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Published: 2012/03/09

Alice Smith, Citizen Cope, George Porter Jr., and Billy Martin Elevate Bowlive to New Heights

Photos by Dino Perucci

Over the course of a ten-night residency, the law of averages suggests that at least one of those nights will be a cut above the rest. The eighth night of Soulive’s run at Brooklyn Bowl threw down the gauntlet challenging the next final two nights of Bowlive to top what may have been the high point of the two-week event. Announced guests included singers Citizen Cope and Alice Smith, as well as veteran jazz-funksters Billy Martin (Medeski Martin & Wood) and George Porter Jr. (The Meters), and resident Brooklyn Bowl DJ Questlove (The Roots). The evening also boasted surprise sit-ins from previous guests Kofi Burbridge and Skerik.

The night kicked off with a set from Royal Family regular Alecia Chakour Band. The band features a number of talented musicians including Neal Evans, James Casey, and the young phenom Miles Arntzen (Antibalas, Superhuman Happiness). Chakour delivered a set of her signature r&b inflected soul to a responsive crowd, and welcomed the first guest of the evening, with Burbridge adding flute to the song “Surely.”

Soulive hit the stage shortly after Chakour’s set, launching in to a strong rendition of the live staple “Dig”, with a solo from Neal Evans that teased Leon Haywood’s “I Want’a Do Something Freaky To You” and Lettuce’s “Mr. Yancey”. Unlike previous nights, this was the only “solo” Soulive performance of the evening, as Burbridge was invited back out to battle Krasno on the vintage Soulive gem “Shaheed”. The winds kept blowing as Burbridge made way for the Shady Horns (comprised of Casey, Eric Bloom, and Ryan Zoidis) to beef up the arrangement on “El Ron.” The set then switched gears in to “singer mode,” with the first announced guest of the evening, Citizen Cope, joining the trio for a pair of his own songs, with a “brand new song” tossed in between. Cope and Soulive were then joined by Alice Smith, who duetted with Cope on the last of his tunes for the night, “107 Degrees.” Smith remained onstage as Cope vacated the spotlight for the evening, delivering a powerful rendition of Cee-Lo’s “Fool For You” that managed to overcome the singer-unfriendly sound mix. The Shady Horns returned to take Smith’s place, for a burning “Tuesday Night’s Squad,” featuring extended solos from Zoidis and the combo of Neal Evans and Nigel Hall, to close the set in furious fashion.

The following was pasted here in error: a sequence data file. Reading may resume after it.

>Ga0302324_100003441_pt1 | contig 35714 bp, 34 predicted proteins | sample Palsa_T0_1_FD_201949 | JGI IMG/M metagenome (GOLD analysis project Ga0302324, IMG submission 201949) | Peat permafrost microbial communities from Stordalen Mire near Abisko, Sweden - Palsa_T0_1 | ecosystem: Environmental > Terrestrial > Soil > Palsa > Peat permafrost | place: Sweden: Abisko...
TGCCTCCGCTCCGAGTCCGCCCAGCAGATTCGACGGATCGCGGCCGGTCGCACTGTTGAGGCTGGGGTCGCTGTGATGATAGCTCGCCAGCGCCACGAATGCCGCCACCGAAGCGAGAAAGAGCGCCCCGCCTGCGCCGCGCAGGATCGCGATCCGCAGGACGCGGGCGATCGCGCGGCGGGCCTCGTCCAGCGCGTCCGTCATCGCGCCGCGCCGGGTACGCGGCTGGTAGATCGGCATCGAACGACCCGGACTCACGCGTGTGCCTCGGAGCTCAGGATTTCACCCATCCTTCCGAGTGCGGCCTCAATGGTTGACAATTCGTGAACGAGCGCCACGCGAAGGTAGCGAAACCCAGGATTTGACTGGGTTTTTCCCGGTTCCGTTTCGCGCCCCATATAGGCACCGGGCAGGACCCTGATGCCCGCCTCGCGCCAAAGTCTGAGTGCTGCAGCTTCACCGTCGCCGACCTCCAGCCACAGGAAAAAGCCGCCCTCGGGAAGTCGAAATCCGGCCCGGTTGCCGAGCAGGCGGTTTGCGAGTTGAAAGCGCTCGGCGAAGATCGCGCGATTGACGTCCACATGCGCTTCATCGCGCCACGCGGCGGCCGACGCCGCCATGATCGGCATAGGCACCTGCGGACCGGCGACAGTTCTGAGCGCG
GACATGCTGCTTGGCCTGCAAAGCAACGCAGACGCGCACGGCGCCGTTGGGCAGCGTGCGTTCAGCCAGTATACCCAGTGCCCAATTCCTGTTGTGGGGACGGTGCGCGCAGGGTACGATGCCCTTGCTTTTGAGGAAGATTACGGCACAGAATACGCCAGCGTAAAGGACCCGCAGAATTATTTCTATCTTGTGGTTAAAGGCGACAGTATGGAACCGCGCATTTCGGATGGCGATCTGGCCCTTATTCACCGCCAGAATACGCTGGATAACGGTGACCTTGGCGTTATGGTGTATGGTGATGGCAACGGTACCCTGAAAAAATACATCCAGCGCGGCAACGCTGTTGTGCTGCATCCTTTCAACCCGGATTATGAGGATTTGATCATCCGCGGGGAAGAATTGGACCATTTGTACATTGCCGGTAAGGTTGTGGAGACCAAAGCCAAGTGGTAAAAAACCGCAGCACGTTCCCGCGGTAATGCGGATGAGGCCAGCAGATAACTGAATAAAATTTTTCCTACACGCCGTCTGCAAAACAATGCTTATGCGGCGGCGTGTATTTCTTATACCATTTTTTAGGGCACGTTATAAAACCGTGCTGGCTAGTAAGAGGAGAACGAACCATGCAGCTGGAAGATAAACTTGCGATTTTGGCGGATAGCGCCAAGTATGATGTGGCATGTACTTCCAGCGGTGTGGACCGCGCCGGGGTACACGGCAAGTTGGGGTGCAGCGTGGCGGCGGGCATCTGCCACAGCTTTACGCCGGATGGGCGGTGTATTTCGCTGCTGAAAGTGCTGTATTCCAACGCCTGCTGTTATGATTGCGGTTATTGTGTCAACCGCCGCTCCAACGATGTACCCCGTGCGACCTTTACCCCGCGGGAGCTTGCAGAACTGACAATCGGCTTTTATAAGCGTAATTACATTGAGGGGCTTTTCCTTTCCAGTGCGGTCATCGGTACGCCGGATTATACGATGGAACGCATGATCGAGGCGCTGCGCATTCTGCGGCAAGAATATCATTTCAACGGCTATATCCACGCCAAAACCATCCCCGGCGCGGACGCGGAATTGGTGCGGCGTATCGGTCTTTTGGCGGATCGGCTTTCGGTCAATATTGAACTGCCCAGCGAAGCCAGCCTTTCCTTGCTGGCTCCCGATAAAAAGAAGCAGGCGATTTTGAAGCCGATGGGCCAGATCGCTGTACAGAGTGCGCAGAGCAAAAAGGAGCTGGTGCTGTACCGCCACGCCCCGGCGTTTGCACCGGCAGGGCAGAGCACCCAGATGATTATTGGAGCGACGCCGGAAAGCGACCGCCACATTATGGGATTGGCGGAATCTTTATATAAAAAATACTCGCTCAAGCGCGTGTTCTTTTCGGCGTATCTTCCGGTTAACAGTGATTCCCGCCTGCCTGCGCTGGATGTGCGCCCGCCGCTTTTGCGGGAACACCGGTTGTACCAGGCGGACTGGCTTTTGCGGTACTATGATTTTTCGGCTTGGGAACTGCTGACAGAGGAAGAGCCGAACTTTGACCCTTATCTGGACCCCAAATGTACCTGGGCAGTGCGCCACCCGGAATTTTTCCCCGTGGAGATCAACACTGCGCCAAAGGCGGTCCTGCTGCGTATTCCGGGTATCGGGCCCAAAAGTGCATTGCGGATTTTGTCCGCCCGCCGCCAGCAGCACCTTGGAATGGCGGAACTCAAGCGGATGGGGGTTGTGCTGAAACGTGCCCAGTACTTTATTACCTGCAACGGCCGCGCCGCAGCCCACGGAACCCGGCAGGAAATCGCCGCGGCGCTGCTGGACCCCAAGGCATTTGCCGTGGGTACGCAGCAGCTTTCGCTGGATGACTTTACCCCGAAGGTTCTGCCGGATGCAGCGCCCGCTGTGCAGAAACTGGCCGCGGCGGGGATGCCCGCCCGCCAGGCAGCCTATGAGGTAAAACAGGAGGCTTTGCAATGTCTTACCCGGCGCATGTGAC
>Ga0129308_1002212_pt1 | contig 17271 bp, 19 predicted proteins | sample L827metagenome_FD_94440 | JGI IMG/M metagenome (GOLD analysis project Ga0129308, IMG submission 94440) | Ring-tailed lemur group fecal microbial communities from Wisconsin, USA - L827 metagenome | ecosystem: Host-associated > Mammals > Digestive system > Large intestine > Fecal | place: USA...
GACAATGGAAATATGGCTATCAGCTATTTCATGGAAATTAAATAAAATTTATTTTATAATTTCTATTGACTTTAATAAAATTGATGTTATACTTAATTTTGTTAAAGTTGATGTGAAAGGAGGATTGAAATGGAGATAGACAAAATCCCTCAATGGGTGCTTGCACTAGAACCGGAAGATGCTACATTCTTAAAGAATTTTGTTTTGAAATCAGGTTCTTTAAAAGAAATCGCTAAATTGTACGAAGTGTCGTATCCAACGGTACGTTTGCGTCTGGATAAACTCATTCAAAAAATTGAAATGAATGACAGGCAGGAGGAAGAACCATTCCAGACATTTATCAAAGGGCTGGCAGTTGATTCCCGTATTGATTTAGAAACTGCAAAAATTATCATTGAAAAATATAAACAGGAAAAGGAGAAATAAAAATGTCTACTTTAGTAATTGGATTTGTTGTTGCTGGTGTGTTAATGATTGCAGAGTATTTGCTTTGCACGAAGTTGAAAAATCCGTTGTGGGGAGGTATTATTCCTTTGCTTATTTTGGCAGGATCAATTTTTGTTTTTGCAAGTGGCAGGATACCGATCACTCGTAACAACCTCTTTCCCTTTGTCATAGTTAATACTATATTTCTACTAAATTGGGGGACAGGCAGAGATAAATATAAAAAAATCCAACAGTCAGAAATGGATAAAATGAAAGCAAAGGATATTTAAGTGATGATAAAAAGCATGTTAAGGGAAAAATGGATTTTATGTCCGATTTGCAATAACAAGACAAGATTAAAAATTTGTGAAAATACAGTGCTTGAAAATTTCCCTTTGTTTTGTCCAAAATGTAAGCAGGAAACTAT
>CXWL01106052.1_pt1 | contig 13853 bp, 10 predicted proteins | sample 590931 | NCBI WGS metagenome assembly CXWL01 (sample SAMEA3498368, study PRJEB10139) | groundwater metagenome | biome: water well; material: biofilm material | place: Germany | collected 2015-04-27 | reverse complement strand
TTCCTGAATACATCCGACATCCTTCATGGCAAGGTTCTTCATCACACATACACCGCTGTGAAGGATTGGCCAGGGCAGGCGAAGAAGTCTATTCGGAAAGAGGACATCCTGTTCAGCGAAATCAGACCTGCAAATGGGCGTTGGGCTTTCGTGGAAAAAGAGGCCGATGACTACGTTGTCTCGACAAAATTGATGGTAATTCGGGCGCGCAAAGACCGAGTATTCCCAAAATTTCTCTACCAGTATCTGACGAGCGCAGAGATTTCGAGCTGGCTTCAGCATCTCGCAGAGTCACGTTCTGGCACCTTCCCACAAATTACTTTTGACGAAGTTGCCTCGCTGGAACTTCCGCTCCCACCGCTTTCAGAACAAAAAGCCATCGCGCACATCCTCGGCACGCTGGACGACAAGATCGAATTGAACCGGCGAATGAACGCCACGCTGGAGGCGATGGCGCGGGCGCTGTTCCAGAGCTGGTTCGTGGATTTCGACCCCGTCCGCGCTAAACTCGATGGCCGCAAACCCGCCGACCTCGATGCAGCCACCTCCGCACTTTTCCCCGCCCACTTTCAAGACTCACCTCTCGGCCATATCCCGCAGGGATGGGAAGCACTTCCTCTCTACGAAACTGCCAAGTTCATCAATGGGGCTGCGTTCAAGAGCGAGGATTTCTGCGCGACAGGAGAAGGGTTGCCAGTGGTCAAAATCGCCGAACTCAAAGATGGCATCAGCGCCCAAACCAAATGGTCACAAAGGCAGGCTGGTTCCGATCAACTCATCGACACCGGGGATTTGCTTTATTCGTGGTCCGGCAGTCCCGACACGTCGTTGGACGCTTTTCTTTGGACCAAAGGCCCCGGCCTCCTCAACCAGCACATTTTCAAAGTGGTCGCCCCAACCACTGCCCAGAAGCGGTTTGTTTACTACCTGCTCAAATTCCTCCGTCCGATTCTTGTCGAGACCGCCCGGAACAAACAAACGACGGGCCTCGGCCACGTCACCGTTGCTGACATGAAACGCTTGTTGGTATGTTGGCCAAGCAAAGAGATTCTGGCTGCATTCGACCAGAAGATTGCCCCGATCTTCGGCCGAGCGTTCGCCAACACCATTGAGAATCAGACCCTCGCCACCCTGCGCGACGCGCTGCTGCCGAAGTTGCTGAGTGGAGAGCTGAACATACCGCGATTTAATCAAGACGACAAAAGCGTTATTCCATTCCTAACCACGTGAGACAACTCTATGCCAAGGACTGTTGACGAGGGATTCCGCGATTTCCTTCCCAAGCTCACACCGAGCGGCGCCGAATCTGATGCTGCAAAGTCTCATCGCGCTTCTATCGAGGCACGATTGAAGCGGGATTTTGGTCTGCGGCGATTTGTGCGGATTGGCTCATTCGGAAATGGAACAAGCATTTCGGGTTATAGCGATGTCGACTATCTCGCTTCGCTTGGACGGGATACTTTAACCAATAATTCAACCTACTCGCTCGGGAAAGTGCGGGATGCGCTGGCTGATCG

The second set is where things took a turn for the supremely funky, kicking off with guests Porter Jr., The Shady Horns (plus Burbridge and Skerik), Questlove, and Martin joining Krasno and Neal Evans through a slamming version of The Meters’ classic “Just Kissed My Baby.” At this point, Krasno suggests that the setlist is being thrown out, as an obvious spur-of-the-moment decision is made to have Martin replace Questlove on the drums (Al Evans came on stage at this point, initially intending to take his throne behind the drums, but instead opting to add some Telecaster to the mix) as Porter launched in to another Meters standard “Hey Pocky A-Way,” which subtly segued in to a take on “Funkify Your Life.”

The band stripped down to just the trio with Martin and Porter for more Meters jamming, leading in to a Hall-assisted take on “Africa”, during which Skerik rejoined the group for a noticeably funky solo incorporating bits of his own “Nalgas Sin Carne” (which exists in recorded form on Stanton Moore’s All Kooked Out). Another “stripped down” jam followed, with a bass solo from Porter teasing “Purple Haze,” before morphing in to a jam on James Brown’s “Ain’t It Funky Now” to close out the set. In lieu of an encore, the band turned the night over to Questlove for his regular Bowl Train DJ night, on this occasion featuring a set of exclusively “dark era” James Brown tunes, responding to a challenge issued earlier in the evening by Hall, and egged on via Twitter by jazz bassist Christian McBride.

The penultimate evening of Bowlive III is tonight, with scheduled guests Ledisi, George Porter Jr., Nigel Hall, and Alecia Chakour.

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